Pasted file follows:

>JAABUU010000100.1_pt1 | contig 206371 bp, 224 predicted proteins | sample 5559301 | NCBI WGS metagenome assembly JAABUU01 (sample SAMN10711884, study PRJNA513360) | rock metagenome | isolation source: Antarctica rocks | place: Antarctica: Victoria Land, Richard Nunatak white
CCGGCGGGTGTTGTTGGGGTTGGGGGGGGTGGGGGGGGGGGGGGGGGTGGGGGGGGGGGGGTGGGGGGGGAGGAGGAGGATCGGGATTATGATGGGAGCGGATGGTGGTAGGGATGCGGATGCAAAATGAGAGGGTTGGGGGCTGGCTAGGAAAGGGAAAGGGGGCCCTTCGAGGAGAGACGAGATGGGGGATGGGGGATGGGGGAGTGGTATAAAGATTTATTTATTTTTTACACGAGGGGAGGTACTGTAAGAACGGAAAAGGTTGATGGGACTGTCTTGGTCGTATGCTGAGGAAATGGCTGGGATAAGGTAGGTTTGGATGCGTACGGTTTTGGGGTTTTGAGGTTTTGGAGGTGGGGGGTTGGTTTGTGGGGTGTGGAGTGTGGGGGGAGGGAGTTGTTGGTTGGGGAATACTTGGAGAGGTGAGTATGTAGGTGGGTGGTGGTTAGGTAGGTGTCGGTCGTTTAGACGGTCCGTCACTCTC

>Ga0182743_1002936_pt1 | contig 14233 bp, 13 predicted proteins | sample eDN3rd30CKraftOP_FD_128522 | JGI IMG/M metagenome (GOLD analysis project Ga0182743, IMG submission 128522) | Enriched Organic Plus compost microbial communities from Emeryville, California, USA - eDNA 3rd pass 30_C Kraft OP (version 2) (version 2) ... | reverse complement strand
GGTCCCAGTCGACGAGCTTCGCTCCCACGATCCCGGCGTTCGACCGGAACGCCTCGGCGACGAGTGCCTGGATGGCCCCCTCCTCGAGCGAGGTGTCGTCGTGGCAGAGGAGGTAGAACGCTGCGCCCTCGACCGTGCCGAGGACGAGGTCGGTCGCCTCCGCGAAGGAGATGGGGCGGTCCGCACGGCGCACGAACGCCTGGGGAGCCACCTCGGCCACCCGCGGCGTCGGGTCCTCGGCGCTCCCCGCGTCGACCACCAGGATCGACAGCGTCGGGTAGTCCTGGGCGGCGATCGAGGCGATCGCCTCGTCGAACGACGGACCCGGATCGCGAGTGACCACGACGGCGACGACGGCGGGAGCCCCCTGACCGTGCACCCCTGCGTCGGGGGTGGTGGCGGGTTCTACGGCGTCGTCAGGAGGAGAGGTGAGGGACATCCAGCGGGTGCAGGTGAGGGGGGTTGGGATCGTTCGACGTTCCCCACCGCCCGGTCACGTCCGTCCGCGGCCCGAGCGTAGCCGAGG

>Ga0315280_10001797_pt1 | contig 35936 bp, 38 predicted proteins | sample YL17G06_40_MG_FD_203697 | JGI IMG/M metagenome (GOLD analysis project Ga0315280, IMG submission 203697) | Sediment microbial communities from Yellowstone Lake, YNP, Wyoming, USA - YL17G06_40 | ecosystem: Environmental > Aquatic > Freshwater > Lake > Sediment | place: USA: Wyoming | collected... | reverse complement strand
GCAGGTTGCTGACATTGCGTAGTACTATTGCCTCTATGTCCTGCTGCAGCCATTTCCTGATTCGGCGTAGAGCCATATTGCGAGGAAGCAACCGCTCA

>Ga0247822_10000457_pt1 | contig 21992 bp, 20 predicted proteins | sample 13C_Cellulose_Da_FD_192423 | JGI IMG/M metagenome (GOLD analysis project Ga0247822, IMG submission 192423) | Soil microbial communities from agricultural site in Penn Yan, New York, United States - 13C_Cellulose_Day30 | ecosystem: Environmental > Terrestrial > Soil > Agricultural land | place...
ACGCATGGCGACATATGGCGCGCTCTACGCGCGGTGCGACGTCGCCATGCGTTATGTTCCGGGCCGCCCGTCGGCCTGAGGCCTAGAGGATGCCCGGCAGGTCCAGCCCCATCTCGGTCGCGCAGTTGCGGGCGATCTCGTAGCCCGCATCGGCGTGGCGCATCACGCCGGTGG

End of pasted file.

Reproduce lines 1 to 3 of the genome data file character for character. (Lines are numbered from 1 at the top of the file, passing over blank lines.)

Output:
>JAABUU010000100.1_pt1 | contig 206371 bp, 224 predicted proteins | sample 5559301 | NCBI WGS metagenome assembly JAABUU01 (sample SAMN10711884, study PRJNA513360) | rock metagenome | isolation source: Antarctica rocks | place: Antarctica: Victoria Land, Richard Nunatak white
CCGGCGGGTGTTGTTGGGGTTGGGGGGGGTGGGGGGGGGGGGGGGGGTGGGGGGGGGGGGGTGGGGGGGGAGGAGGAGGATCGGGATTATGATGGGAGCGGATGGTGGTAGGGATGCGGATGCAAAATGAGAGGGTTGGGGGCTGGCTAGGAAAGGGAAAGGGGGCCCTTCGAGGAGAGACGAGATGGGGGATGGGGGATGGGGGAGTGGTATAAAGATTTATTTATTTTTTACACGAGGGGAGGTACTGTAAGAACGGAAAAGGTTGATGGGACTGTCTTGGTCGTATGCTGAGGAAATGGCTGGGATAAGGTAGGTTTGGATGCGTACGGTTTTGGGGTTTTGAGGTTTTGGAGGTGGGGGGTTGGTTTGTGGGGTGTGGAGTGTGGGGGGAGGGAGTTGTTGGTTGGGGAATACTTGGAGAGGTGAGTATGTAGGTGGGTGGTGGTTAGGTAGGTGTCGGTCGTTTAGACGGTCCGTCACTCTC

>Ga0182743_1002936_pt1 | contig 14233 bp, 13 predicted proteins | sample eDN3rd30CKraftOP_FD_128522 | JGI IMG/M metagenome (GOLD analysis project Ga0182743, IMG submission 128522) | Enriched Organic Plus compost microbial communities from Emeryville, California, USA - eDNA 3rd pass 30_C Kraft OP (version 2) (version 2) ... | reverse complement strand